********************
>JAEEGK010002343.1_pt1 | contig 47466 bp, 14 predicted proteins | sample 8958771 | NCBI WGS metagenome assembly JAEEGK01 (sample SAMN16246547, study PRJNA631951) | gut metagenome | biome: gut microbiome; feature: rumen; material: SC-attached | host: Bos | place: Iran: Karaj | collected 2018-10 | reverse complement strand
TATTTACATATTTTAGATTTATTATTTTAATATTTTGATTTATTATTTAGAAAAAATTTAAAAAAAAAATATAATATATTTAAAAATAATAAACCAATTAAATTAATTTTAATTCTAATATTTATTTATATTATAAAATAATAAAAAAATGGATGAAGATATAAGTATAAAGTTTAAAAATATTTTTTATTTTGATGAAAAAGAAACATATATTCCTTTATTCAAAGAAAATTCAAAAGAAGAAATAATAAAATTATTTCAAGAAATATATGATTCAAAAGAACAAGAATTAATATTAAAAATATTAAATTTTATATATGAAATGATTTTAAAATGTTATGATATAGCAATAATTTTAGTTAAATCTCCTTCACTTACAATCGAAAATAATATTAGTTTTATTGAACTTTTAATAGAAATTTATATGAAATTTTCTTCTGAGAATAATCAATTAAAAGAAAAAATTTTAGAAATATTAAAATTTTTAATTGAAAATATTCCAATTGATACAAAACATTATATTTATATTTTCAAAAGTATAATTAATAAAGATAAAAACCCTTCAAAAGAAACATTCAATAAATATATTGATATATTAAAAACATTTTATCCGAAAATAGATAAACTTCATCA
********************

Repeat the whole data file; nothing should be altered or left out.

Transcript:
>JAEEGK010002343.1_pt1 | contig 47466 bp, 14 predicted proteins | sample 8958771 | NCBI WGS metagenome assembly JAEEGK01 (sample SAMN16246547, study PRJNA631951) | gut metagenome | biome: gut microbiome; feature: rumen; material: SC-attached | host: Bos | place: Iran: Karaj | collected 2018-10 | reverse complement strand
TATTTACATATTTTAGATTTATTATTTTAATATTTTGATTTATTATTTAGAAAAAATTTAAAAAAAAAATATAATATATTTAAAAATAATAAACCAATTAAATTAATTTTAATTCTAATATTTATTTATATTATAAAATAATAAAAAAATGGATGAAGATATAAGTATAAAGTTTAAAAATATTTTTTATTTTGATGAAAAAGAAACATATATTCCTTTATTCAAAGAAAATTCAAAAGAAGAAATAATAAAATTATTTCAAGAAATATATGATTCAAAAGAACAAGAATTAATATTAAAAATATTAAATTTTATATATGAAATGATTTTAAAATGTTATGATATAGCAATAATTTTAGTTAAATCTCCTTCACTTACAATCGAAAATAATATTAGTTTTATTGAACTTTTAATAGAAATTTATATGAAATTTTCTTCTGAGAATAATCAATTAAAAGAAAAAATTTTAGAAATATTAAAATTTTTAATTGAAAATATTCCAATTGATACAAAACATTATATTTATATTTTCAAAAGTATAATTAATAAAGATAAAAACCCTTCAAAAGAAACATTCAATAAATATATTGATATATTAAAAACATTTTATCCGAAAATAGATAAACTTCATCA